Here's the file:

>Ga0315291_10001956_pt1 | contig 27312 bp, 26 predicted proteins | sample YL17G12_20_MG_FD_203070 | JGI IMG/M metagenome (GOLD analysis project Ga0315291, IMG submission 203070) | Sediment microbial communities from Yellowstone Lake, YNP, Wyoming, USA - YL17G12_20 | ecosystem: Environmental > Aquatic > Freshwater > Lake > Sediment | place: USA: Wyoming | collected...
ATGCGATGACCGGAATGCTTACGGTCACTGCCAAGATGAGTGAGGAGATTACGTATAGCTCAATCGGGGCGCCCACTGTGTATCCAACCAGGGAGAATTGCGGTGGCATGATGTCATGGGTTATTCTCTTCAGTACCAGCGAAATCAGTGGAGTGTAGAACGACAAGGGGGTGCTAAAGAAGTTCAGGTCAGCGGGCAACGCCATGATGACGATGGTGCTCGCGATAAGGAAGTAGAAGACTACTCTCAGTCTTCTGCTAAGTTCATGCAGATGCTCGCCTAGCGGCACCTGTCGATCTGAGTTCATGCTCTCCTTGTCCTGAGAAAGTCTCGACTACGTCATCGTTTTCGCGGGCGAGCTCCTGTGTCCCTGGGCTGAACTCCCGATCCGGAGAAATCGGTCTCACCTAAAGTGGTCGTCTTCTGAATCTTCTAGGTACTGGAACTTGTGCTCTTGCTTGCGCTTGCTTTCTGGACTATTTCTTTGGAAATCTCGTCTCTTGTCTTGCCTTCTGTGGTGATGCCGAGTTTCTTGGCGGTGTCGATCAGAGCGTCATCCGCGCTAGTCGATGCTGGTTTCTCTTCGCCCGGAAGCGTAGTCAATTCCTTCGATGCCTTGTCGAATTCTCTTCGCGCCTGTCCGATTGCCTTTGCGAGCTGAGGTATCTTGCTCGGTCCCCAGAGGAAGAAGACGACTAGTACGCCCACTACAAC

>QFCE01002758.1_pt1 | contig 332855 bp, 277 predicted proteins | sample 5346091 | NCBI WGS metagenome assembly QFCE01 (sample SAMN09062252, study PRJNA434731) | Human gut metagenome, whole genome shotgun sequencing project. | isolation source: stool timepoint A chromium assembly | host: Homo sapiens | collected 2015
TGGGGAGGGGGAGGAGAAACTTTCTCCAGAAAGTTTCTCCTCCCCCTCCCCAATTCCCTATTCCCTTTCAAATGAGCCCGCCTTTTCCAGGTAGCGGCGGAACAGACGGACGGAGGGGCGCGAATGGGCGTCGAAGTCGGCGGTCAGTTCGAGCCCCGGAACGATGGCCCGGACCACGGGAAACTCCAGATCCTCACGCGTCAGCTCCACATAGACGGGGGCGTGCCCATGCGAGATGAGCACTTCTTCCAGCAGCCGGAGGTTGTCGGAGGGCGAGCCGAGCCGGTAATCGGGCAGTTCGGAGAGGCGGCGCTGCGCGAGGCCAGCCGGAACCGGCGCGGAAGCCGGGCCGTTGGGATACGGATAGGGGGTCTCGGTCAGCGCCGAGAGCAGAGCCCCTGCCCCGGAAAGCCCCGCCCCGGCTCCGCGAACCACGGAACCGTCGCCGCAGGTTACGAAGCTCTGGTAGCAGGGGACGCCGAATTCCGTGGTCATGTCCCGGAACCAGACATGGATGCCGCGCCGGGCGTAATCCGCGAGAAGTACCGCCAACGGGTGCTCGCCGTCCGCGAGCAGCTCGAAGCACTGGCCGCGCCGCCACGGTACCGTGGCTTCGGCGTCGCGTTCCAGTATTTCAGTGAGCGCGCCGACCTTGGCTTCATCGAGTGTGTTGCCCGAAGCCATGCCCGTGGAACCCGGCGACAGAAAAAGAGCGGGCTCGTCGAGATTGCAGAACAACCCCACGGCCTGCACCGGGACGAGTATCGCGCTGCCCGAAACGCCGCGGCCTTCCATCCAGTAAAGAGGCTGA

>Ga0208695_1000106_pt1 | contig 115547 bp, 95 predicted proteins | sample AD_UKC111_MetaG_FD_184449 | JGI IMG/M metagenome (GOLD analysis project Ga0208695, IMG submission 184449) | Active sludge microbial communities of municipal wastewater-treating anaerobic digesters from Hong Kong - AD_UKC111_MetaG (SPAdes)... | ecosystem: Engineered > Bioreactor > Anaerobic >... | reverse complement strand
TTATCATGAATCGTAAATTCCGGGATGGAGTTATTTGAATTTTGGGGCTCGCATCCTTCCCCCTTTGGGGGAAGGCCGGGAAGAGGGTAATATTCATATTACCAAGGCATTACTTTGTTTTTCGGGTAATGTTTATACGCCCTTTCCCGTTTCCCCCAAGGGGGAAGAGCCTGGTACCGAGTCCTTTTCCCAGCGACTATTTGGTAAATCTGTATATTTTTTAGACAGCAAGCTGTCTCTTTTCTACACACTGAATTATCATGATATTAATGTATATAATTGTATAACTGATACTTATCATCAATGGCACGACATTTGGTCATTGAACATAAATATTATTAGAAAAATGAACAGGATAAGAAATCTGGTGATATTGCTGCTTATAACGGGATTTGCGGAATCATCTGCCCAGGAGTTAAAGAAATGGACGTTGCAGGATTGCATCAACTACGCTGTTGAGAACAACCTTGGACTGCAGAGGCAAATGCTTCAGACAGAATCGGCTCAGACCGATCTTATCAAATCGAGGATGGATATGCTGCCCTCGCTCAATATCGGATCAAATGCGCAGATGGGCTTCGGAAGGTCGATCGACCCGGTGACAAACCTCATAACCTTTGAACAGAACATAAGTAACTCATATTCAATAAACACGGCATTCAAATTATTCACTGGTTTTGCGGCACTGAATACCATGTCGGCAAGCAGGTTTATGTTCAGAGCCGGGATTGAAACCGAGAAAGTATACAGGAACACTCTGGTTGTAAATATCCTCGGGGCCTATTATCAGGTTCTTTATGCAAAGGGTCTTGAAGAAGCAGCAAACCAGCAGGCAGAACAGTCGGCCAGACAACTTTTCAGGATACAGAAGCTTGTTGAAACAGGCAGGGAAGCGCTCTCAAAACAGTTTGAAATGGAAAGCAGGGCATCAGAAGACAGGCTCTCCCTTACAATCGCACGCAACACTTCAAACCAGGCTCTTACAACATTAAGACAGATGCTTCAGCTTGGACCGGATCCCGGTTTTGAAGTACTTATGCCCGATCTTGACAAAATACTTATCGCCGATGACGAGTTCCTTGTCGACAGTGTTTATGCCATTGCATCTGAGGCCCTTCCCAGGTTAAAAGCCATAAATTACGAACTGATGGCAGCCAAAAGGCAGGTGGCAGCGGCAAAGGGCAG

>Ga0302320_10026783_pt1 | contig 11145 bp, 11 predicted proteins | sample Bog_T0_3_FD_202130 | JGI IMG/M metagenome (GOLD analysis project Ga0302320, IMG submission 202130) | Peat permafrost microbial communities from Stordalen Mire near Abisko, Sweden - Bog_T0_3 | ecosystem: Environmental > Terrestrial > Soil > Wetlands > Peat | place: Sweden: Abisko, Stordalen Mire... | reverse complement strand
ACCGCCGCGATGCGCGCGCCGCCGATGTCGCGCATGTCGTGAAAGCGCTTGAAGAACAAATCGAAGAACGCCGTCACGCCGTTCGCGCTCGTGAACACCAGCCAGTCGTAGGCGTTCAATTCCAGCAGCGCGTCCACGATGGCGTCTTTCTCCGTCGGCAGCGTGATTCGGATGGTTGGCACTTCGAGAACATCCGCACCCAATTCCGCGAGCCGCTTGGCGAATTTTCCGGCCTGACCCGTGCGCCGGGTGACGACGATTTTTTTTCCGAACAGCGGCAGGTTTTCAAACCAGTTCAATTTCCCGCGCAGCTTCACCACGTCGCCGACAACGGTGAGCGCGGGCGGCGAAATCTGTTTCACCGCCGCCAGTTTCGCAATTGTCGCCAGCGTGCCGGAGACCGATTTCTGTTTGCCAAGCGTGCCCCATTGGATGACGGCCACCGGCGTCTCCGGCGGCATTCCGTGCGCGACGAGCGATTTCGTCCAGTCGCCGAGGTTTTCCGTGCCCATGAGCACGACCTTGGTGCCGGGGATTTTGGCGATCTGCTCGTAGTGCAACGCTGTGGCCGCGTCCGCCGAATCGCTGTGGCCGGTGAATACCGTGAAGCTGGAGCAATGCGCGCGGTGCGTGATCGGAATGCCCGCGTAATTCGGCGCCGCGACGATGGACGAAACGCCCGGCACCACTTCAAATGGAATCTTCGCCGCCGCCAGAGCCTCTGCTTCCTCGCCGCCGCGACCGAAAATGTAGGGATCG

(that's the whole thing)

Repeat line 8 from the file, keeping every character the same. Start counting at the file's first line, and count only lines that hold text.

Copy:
ACCGCCGCGATGCGCGCGCCGCCGATGTCGCGCATGTCGTGAAAGCGCTTGAAGAACAAATCGAAGAACGCCGTCACGCCGTTCGCGCTCGTGAACACCAGCCAGTCGTAGGCGTTCAATTCCAGCAGCGCGTCCACGATGGCGTCTTTCTCCGTCGGCAGCGTGATTCGGATGGTTGGCACTTCGAGAACATCCGCACCCAATTCCGCGAGCCGCTTGGCGAATTTTCCGGCCTGACCCGTGCGCCGGGTGACGACGATTTTTTTTCCGAACAGCGGCAGGTTTTCAAACCAGTTCAATTTCCCGCGCAGCTTCACCACGTCGCCGACAACGGTGAGCGCGGGCGGCGAAATCTGTTTCACCGCCGCCAGTTTCGCAATTGTCGCCAGCGTGCCGGAGACCGATTTCTGTTTGCCAAGCGTGCCCCATTGGATGACGGCCACCGGCGTCTCCGGCGGCATTCCGTGCGCGACGAGCGATTTCGTCCAGTCGCCGAGGTTTTCCGTGCCCATGAGCACGACCTTGGTGCCGGGGATTTTGGCGATCTGCTCGTAGTGCAACGCTGTGGCCGCGTCCGCCGAATCGCTGTGGCCGGTGAATACCGTGAAGCTGGAGCAATGCGCGCGGTGCGTGATCGGAATGCCCGCGTAATTCGGCGCCGCGACGATGGACGAAACGCCCGGCACCACTTCAAATGGAATCTTCGCCGCCGCCAGAGCCTCTGCTTCCTCGCCGCCGCGACCGAAAATGTAGGGATCG